Travel is synonymous with vacation, right?
You lay out what you are going to wear. You grab your toiletry bag and zip locks bags so you don’t have that shampoo fiasco…again. As you run down your pre-departure to-do list, you check your travel details (flight information if you are flying, map and directions if you are driving). You grab your laptop, all the papers you need, and make sure you place your “Out of Office” auto-responder and voice message. You are ready to go!
Seriously, how is this different from a vacation?
Many find that while being away from their desk/office, they become more relaxed and lose that sense of urgency. Between delays, obstacles, and regular distractions – you may find yourself starting task later, deadlines looming closer, less frequent responses to emails, and less desire to want to do anything – let along work.
Contrary to popular belief, it is possible to be productive while traveling.
The first step is making sure your accommodations will meet your needs. Check with your hotel (or the location where you will be staying) and ensure they have wifi (or Ethernet) with good to excellent connection speed (no need to add additional stress because it takes 20 minutes to load a web page).
Next, get organized and plan your time. Just because you are traveling doesn’t mean you can’t enjoy being away – the challenge is finding a balance.
When getting organized, determine the best way to manage your schedule. Is it only available in one location (your smartphone, laptop, desktop, or that antique paper planner we have heard about in myths and legends?) Make sure all of your devices are synced – this way if someone in your office needs to place something on your calendar, remove an event, change a date, or provide additional details, but cannot contact you directly (your phone may be turned off or without signal while traveling) – the updates can be made and once your device can sync – they will be available at your fingertips.
What about a portable to-do list, task manager, or notepad?
The chief complaint I hear is that when returning from traveling, that piece of paper with that amazing contact has disappeared or you were in such a rush to jot down notes that you can’t read your own handwriting. There are an assortment of programs on the market (mostly free) that will allow you to have a “cloud” to-do list, task manager, and notepad – all wrapped up in one. This way, you would be able to jot something down, when it is still fresh in your mind, on your smartphone (or laptop) and it will sync to all of your electronic devices so if one goes missing – something else still has the information available to you!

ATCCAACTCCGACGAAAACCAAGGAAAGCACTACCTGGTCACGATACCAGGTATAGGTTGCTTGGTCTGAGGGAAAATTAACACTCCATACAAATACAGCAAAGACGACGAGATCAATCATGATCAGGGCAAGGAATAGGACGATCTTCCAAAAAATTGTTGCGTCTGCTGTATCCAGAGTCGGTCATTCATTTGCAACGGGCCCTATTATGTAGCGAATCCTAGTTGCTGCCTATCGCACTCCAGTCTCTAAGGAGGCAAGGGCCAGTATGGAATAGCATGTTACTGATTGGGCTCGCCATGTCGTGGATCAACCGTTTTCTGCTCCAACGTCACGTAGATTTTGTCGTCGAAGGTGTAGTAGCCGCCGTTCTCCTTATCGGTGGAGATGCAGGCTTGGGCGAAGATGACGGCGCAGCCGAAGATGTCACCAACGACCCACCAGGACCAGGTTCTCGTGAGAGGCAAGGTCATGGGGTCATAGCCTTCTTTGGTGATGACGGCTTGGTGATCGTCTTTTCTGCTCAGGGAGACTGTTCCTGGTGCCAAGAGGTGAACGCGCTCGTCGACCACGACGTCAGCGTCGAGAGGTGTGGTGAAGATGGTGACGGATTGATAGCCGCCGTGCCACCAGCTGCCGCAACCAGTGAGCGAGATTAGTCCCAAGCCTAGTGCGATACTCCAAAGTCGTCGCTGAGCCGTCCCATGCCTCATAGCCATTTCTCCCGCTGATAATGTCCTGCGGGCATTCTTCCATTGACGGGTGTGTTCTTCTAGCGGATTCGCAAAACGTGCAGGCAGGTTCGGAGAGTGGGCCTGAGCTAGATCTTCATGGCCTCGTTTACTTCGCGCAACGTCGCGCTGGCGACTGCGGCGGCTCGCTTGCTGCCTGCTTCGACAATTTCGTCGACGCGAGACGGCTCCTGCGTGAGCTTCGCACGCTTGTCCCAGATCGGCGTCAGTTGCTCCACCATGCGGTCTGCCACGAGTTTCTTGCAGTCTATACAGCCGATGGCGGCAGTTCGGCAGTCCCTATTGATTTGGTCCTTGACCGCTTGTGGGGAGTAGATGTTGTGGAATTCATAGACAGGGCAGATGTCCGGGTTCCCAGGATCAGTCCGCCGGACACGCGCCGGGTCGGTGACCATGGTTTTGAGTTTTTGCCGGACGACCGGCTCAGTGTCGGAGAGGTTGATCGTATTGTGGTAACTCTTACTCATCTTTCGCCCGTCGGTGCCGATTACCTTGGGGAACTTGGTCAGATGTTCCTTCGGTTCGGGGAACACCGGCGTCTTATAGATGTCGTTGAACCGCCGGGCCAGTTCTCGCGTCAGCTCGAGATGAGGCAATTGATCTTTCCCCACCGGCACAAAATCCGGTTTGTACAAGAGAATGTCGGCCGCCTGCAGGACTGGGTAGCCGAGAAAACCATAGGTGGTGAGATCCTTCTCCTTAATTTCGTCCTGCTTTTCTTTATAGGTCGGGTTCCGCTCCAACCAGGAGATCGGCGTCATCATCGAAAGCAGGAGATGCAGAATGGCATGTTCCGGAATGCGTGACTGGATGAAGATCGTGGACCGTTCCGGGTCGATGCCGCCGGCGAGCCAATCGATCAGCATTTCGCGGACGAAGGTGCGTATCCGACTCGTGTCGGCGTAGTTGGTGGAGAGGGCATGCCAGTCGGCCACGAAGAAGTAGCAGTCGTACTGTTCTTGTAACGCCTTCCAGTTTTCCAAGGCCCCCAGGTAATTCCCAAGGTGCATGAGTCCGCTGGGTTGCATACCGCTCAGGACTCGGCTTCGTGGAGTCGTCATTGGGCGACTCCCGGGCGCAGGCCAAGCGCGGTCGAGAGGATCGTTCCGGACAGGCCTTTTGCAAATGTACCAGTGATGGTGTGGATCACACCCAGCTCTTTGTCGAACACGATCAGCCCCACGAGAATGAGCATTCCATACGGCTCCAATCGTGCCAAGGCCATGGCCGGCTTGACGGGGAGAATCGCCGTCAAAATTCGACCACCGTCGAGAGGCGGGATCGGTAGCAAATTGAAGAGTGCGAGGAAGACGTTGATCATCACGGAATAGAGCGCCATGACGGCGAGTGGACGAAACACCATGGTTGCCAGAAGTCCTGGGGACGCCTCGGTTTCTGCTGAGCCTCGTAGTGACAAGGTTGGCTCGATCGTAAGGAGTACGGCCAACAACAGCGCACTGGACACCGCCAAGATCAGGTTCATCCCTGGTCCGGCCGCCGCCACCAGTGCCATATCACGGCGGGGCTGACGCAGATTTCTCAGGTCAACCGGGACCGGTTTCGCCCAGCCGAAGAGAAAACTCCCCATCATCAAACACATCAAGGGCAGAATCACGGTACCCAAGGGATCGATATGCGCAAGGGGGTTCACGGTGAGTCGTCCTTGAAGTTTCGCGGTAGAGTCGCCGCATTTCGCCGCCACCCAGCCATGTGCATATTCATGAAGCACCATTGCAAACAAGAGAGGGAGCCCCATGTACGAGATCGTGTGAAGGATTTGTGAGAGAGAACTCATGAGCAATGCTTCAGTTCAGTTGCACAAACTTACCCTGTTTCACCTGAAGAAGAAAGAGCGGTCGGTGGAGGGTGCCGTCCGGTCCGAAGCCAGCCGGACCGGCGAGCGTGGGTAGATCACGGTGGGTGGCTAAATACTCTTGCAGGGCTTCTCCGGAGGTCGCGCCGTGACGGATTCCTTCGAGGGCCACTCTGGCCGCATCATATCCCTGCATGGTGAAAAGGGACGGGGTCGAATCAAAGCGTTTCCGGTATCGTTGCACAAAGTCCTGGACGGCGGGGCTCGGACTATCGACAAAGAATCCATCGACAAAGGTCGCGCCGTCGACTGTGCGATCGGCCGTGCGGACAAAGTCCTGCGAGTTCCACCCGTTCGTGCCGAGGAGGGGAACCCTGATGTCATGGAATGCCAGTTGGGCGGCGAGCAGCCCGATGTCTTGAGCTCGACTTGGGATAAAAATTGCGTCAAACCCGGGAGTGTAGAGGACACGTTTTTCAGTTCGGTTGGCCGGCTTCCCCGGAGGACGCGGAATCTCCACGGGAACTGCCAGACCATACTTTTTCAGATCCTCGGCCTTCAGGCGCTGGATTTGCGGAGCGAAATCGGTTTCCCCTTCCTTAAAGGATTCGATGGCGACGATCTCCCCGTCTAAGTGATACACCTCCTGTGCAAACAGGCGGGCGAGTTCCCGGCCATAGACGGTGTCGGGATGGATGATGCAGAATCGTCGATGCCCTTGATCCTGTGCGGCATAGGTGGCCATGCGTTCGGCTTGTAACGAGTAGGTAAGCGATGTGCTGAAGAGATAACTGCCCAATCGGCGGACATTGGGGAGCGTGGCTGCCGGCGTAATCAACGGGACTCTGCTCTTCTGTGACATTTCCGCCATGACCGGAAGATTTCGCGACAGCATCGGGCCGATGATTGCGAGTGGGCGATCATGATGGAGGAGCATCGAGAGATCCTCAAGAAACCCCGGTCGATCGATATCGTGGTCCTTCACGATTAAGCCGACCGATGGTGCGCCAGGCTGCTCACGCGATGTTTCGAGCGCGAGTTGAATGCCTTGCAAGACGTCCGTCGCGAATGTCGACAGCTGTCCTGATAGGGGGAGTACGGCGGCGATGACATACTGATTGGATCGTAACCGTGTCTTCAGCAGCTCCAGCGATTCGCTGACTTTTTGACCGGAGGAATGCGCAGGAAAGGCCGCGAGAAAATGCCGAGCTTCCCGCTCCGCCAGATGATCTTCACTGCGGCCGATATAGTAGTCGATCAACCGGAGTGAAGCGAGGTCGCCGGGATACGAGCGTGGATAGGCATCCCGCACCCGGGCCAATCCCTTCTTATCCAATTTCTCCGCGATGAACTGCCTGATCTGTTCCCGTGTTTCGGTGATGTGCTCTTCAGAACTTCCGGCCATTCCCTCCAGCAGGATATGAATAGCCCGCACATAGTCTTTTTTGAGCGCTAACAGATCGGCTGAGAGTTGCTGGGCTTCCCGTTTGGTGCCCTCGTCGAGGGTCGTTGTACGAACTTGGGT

Now that we have that out the way – what about your own personal distractions?
Do you find yourself surfing the web more often now that you are away from the office? It’s ok to take breaks and surf the web but schedule your breaks – this way, you can stay focused during designated “work time” and still know you are allowing yourself to have “personal” time.
Above all else, the biggest thing is finding your focus. You know yourself better than anyone else. If you know you need to unpack first or it will bug you the entire time you are trying to respond to emails – unpack! If the slightest noise causes you to lose your focus, bring instrumental music (non-lyrical music) to play in the background. Setup your work area and decide your workflow – when is the best time to work, how much work do you want to get done each day, do you have everything you need to be productive (snack, office supplies, equipment, etc). Decide when you want to schedule breaks, meals, and, most importantly, the time you want to end the work portion of your day.